Sign in to follow this  
redattack34

OpenGL A beginner with many questions

Recommended Posts

redattack34    138
I've got a 2D image renderer in OpenGL with SDL. However, it doesn't run as fast as I'd like. I'm currently running it in immediate mode, but since I'm using sprite sheets, I can't use display lists. I don't want to use vertex buffer objects for hardware compatibility reasons. This would seem to leave me with vertex arrays. Are there any other options that I haven't considered? Also, are the hardware incompatibilities of VBO's generally considered a problem, or should I use those instead? Aside from moving out of immediate mode, how could I best speed up the renderer? My code:
    int Num;
    float Left, Right, Top, Bottom, Width, Height;
    glClear(GL_COLOR_BUFFER_BIT | GL_DEPTH_BUFFER_BIT);
    for ( int k = RenderJobs.size()-1; k >= 0; k--){
        Num = RenderJobs[k].TexNum;
        Left = float(RenderJobs[k].ClipRect.x)/float(Textures[Num].GetSize().w);
        Right = float(RenderJobs[k].ClipRect.x+RenderJobs[k].ClipRect.w)/float(Textures[Num].GetSize().w);
        Top = float(RenderJobs[k].ClipRect.y)/float(Textures[Num].GetSize().h);
        Bottom = float(RenderJobs[k].ClipRect.y+RenderJobs[k].ClipRect.h)/float(Textures[Num].GetSize().h);
        Width = 0.5*RenderJobs[k].BlitRect.w;
        Height = 0.5*RenderJobs[k].BlitRect.h;
        glLoadIdentity();
        glTranslatef(RenderJobs[k].BlitRect.x + Width, RenderJobs[k].BlitRect.y + Height, 0);
        glRotatef(RenderJobs[k].Rotation,0.0f,0.0f,1.0f);
        glColor4f(1.0f, 1.0f, 1.0f, 1.0f);
        glBindTexture(GL_TEXTURE_2D, Textures[Num].GetTexID());
        glBegin(GL_QUADS);
    		glTexCoord2f(Left, Top);
            glVertex3f(-Width, -Height, 0);
    		glTexCoord2f(Right, Top);
            glVertex3f(Width, -Height,  0);
	       	glTexCoord2f(Right, Bottom);
            glVertex3f(Width, Height, 0);
    		glTexCoord2f(Left, Bottom);
            glVertex3f(-Width, Height, 0);
        glEnd();
    }
    RenderJobs.clear();
    SDL_GL_SwapBuffers();
RenderJobs is a vector containing the various data on which part of the texture should be displayed, where and how large, the rotation, etc. The reason I assigned the various texture vertexes to the Left, Right etc is because it saved me some typing and it seemed reasonable that only doing it once per render and saving it to a variable would save some CPU time over doing it multiple times. If I were trying to make a console-style menu for a game (ie, up/down to highlight selection, then, say, enter to select it, as well as an options menu), would a GUI library be appropriate for this, or should I try to create my own system for it? I really haven't had any luck thinking of a system to manage this. Are there any simple ways to do full screen antialiasing (hopefully ones that don't hurt performance too much)? Where could I find resources on implementing this? I saw the one on NeHe, but it mentioned destroying and recreating the window, and I'm not entirely sure how that would translate to an SDL window rather than an OpenGL or Win32 one.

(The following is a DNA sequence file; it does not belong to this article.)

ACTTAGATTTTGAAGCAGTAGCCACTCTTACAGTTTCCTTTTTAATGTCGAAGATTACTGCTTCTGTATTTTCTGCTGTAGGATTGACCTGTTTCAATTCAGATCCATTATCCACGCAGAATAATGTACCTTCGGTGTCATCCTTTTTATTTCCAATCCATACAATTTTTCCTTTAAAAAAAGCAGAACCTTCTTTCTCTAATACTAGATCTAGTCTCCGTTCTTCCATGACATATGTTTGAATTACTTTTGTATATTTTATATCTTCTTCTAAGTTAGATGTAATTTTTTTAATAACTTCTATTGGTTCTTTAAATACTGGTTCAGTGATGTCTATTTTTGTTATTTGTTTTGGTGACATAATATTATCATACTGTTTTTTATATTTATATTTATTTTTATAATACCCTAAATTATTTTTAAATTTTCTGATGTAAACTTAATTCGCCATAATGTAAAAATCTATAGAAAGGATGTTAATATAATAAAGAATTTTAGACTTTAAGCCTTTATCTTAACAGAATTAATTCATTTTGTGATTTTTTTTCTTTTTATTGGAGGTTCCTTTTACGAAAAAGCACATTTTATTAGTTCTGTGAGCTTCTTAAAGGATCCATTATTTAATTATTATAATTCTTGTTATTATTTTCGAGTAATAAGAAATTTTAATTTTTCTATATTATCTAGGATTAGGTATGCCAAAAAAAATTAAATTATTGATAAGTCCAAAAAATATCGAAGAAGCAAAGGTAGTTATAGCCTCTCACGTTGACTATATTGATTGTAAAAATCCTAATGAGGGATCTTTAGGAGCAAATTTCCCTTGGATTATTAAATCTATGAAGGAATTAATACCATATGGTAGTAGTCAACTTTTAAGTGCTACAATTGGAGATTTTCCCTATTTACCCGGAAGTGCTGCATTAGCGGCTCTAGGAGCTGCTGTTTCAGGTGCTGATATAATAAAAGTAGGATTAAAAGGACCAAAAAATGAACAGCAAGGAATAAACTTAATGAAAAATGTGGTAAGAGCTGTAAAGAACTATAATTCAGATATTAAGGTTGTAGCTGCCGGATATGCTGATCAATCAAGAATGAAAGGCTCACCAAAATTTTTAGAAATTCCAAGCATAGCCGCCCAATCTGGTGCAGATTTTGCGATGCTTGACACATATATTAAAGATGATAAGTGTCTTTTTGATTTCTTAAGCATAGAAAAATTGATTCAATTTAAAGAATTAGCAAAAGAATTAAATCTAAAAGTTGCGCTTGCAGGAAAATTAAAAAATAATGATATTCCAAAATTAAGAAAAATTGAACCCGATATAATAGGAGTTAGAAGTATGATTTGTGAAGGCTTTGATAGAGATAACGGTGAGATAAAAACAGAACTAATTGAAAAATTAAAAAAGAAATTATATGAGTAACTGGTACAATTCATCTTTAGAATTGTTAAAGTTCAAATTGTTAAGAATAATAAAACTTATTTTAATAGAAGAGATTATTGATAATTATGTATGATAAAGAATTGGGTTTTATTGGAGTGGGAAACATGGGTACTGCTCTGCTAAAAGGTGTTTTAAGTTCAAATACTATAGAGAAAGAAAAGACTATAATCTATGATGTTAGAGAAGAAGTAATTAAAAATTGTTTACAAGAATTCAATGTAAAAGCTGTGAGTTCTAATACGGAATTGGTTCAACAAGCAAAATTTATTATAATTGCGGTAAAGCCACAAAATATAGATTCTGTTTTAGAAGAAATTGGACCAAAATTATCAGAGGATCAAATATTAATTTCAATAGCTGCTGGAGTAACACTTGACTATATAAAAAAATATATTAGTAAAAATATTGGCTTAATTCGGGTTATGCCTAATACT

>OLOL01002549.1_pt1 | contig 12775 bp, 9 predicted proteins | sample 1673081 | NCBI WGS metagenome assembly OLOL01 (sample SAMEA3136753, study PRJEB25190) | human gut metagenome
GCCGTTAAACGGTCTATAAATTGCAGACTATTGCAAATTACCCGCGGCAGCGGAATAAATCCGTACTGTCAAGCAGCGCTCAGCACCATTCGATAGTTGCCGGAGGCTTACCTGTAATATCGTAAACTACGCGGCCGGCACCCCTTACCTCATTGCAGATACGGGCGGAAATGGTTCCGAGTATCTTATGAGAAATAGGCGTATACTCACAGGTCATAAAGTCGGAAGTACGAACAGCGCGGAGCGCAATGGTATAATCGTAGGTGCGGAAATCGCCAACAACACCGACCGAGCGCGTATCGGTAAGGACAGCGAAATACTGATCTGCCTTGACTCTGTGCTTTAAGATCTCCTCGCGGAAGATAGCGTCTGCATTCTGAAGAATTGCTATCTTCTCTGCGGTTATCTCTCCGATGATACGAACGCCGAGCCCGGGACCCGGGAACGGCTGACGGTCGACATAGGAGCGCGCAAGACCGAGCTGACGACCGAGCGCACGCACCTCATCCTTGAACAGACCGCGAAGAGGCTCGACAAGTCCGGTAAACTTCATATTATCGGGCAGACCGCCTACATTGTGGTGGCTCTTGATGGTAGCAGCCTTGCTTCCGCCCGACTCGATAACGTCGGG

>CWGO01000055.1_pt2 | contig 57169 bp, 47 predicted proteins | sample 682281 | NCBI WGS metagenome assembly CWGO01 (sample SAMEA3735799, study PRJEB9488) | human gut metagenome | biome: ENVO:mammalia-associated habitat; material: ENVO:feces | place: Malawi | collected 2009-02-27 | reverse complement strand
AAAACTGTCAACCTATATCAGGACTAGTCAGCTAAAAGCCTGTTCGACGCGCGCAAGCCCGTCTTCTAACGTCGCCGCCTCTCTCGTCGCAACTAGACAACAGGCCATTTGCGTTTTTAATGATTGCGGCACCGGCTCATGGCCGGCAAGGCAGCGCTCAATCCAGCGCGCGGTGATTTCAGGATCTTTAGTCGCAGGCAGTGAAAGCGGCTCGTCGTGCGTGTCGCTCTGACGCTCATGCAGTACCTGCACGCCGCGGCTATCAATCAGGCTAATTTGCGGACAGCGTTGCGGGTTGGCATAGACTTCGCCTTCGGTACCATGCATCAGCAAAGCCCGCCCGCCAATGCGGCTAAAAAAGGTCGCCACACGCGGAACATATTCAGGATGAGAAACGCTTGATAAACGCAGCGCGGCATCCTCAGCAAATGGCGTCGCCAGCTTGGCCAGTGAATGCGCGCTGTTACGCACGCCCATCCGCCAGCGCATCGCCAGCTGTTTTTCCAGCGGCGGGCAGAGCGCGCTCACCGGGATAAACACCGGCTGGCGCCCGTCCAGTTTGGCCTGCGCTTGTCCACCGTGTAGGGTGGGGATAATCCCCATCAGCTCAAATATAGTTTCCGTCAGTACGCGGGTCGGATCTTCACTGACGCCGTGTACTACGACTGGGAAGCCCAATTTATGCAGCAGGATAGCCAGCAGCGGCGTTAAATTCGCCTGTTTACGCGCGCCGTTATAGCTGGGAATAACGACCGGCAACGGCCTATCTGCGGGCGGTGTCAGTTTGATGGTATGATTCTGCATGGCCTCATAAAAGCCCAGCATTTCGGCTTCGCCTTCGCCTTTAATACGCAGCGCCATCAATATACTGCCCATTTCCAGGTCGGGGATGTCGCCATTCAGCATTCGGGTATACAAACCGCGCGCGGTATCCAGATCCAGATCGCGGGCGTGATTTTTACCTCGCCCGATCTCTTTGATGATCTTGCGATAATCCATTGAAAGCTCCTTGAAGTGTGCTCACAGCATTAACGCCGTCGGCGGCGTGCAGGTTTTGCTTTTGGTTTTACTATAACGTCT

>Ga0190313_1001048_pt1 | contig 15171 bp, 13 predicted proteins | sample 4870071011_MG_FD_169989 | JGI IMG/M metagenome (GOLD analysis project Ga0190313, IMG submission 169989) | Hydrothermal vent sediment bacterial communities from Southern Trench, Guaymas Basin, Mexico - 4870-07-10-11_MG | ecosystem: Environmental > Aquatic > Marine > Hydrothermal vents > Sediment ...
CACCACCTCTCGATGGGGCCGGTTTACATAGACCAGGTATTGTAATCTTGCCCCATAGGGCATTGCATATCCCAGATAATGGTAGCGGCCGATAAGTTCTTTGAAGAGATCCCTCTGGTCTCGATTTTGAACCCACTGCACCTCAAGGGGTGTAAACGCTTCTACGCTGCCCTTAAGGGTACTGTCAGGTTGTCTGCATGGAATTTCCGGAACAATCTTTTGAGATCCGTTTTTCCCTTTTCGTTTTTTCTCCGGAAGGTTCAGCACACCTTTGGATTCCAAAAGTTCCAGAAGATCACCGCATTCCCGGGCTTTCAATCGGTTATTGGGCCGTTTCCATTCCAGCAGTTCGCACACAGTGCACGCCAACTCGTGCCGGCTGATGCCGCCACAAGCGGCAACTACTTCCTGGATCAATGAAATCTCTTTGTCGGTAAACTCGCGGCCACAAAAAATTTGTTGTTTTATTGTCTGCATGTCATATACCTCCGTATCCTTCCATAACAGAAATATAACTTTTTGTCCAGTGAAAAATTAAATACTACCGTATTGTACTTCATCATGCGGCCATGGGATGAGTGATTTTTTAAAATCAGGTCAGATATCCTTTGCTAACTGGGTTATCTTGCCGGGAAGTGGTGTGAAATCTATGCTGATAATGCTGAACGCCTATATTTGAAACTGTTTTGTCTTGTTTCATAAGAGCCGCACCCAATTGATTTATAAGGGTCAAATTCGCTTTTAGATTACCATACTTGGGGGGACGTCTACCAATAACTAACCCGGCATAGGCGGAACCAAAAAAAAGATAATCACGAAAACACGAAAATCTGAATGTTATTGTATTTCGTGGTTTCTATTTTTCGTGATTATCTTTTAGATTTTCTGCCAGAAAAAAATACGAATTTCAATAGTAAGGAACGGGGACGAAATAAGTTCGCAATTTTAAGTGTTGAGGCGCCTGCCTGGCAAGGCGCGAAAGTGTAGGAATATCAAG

Share this post


Link to post
Share on other sites
dpadam450    2357
I find it hard to believe that you have performance problems in 2D. There are always optimizations but to get an extra 4 frames when your getting like 300 or more (which you should be getting).

When I used immediate mode I could draw tens of thousands of sprites. Maybe your framerate is fine but you just want to make your code better?

Share this post


Link to post
Share on other sites
Krohm    5030
Quote:
Original post by redattack34
Also, are the hardware incompatibilities of VBO's generally considered a problem, or should I use those instead?
You have to consider VBOs. They're supported since GeForce1. Besides issues related to broken driver installs, I've never had a serious problem with them.
Quote:
Original post by redattack34